Posts filed under 'Rwanda'

1998: 22 for the Rwanda genocide

Add comment April 24th, 2013 Headsman

On this date in 1998, 22 people were tied to wooden stakes in five different cities around Rwanda, then shot dead for their participation in the horrific 1994 Rwanda genocide.

Rwanda had, only shortly before, reversed a ban on public executions — clearly with this date’s spectacle in mind.

A Washington Post reporter described the scene in the capital city of Kigali, where 7,000 to 10,000 witnesses saw the three men and a woman put to death on Nyamirambo Stadium‘s red clay football pitch.

dressed in pale pink uniforms, under a sun that had just driven away a covering of gray clouds.

Four masked police officers leaped from a truck and sprinted to within feet of the black-square targets on the criminals’ chests.

As bullets from AK-47s shredded the prisoners, a sudden sharp silence descended on the crowd. Then a fifth marksman shot each prisoner in the head at point-blank range. Twice.

One man sprinted and danced when the shooting stopped. Women ululated.

A man named Andrew, 45, clapped lustily. “God is great!” he cried.

(Here’s another first-person account of the same execution.)

Among those dying before their eyes that day was the politician Froduald Karamira, once the vice president of the Rwandan Republican Democratic Movement and a prime mover in the 1994 genocide.

Although Karamira was actually born a Tutsi, he “converted” into a Hutu* and how. He established himself as a leading exponent of “Hutu Power” — the chilling banner under which upwards of a million Rwandans were slaughtered — and had control of two of the radio stations inciting Hutu death squads to their bloody work.

According to Hands Off Cain, these are the last executions ever carried out in Rwanda before it abolished the death penalty in 2007.

“Our experience in Rwanda has demonstrated that abolishing the death penalty gave new lease on life and this has contributed to the healing of our society,” said long-serving Rwanda President Paul Kagame, a Tutsi. “Rwandans have achieved a degree of unity and reconciliation, unimagina­ble just a decade and a half ago because a culture of forgiveness — not vengeance — has taken root.”

* Rwanda’s ethnic categories are notoriously artificial.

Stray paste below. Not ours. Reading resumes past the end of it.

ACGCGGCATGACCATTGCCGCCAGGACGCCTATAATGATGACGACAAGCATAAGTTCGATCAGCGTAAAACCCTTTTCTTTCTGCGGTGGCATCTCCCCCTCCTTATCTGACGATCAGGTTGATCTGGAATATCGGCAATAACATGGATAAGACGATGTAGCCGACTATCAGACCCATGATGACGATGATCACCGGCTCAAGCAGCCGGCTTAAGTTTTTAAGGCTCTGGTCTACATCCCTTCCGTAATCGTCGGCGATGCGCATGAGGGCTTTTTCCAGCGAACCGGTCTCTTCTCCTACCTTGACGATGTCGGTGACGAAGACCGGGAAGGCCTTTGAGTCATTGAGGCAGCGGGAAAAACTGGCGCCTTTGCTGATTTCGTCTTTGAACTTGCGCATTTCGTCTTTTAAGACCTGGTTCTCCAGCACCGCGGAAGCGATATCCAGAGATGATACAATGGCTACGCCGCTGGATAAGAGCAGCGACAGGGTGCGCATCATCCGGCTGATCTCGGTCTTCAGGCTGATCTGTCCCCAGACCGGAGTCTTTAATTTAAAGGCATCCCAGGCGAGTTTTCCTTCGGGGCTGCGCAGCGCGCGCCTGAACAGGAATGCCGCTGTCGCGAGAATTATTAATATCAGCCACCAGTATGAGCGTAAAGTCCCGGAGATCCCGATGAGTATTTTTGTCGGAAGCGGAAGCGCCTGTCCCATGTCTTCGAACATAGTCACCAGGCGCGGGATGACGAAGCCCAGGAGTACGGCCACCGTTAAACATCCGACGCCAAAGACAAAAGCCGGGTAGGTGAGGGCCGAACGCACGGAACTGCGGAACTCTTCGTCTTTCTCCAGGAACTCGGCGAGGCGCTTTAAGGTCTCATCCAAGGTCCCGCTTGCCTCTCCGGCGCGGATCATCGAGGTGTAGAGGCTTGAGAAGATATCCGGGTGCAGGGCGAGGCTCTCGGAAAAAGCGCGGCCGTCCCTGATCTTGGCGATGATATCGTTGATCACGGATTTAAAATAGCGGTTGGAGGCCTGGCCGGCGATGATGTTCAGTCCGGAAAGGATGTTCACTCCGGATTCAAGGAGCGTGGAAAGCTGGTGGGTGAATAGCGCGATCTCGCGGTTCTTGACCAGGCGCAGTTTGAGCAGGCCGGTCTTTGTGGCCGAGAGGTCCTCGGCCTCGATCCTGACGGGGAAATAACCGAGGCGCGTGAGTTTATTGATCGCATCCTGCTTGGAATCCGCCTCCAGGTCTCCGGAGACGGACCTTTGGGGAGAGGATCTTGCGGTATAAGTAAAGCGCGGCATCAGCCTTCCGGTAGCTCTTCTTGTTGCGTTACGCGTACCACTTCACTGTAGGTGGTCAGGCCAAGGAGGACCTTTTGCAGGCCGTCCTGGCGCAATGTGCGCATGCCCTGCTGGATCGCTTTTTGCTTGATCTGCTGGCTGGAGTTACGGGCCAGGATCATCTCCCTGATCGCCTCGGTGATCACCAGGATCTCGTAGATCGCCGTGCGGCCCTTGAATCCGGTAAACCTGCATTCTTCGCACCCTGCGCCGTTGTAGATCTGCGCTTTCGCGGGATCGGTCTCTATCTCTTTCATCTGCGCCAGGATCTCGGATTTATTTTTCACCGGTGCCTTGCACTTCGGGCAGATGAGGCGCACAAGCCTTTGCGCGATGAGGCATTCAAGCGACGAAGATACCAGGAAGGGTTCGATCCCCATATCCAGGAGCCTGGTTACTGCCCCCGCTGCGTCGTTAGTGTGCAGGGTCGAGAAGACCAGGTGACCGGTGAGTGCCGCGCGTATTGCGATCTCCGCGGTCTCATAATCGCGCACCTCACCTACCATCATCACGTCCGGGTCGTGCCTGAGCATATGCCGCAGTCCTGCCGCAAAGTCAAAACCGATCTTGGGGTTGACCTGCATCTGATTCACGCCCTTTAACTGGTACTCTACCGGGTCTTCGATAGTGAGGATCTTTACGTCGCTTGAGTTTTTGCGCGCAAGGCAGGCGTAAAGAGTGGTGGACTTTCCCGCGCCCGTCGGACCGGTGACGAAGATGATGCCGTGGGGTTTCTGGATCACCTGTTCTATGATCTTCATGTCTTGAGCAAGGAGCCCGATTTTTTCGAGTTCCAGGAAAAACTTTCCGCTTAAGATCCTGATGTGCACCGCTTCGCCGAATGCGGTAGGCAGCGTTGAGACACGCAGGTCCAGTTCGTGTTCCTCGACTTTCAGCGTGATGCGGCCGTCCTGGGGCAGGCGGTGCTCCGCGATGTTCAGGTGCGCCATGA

On this day..

Entry Filed under: 20th Century,Capital Punishment,Crimes Against Humanity,Death Penalty,Execution,History,Mass Executions,Murder,Politicians,Public Executions,Rwanda,Shot

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1994: Rwandan Queen Dowager Rosalie Gicanda, and six attendants

6 comments April 20th, 2009 Headsman

When the Rwandan genocide erupted following the April 6, 1994 assassination of President Juvenal Habyarimana, the southern province of Butare went initially unscathed. Its large and powerful Tutsi population had limited the foothold of violent Hutu paramilitaries.

That calm lasted a mere fortnight, however, and was shattered this date in 1994 when the aged widow of Rwanda’s last monarch was hauled to Butare city’s national museum and shot along with several of her caregivers.

Taken in marriage in 1942 (French link) by King Mutara III, Rosalie Gicanda had stayed out of politics after he died mysteriously and Rwanda became a republic.

Being an emblematic Tutsi in April 1994, however, was all the political involvement needed to doom her. According to Human Rights Watch.

At 11 a.m. … a detachment of soldiers commanded by Lt. (jg) Pierre Bizimana, acting under the orders of Capt. Nizeyimana, invaded the modest home of Rosalie Gicanda … About eighty years old, she lived a quiet life as a devout Catholic, sharing her home with her bed-ridden mother and several women and girls who cared for them both. Because she eschewed any involvement in politics and behaved with discreet dignity, even the most anti-Tutsi politicians had left her largely undisturbed throughout the thirty years of Hutu rule…. The soldiers passed through the wooded enclosure that protected the house from the main street and entered the little house with its air of faded respectability. They seized the former queen and six others, leaving her bed-ridden mother and one girl to care for her. The soldiers passed by the ESO and then took Gicanda and the others to a place behind the national museum where they shot them. One teenaged girl, left for dead, survived to recount the murders. The soldiers returned to pillage Gicanda’s home in the afternoon and, two days later, they killed her mother. …

The news that this gracious lady and others from her household had been taken away by soldiers in the back of a pickup truck spread rapidly and alarmed Tutsi and all others who opposed the genocide. They concluded that if soldiers dared to seize even this revered person, then no one was safe.

That conclusion, of course, was well-founded. Over 200,000 Butare Tutsis are thought to have suffered Gicanda’s fate (or worse) in the ensuing months, making it the Rwandan genocide’s bloodiest province.

Pierre Bizimana was sentenced to death for Gicanda’s killing in 1998; I have been unable to document whether that sentence was ever carried out. His commanding officer, Idelphonse Nizeyimana, was arrested in October 2009.

On this day..

Entry Filed under: 20th Century,Borderline "Executions",Disfavored Minorities,Execution,Famous,History,Innocent Bystanders,Mass Executions,No Formal Charge,Power,Racial and Ethnic Minorities,Ripped from the Headlines,Royalty,Rwanda,Shot,Summary Executions,Women

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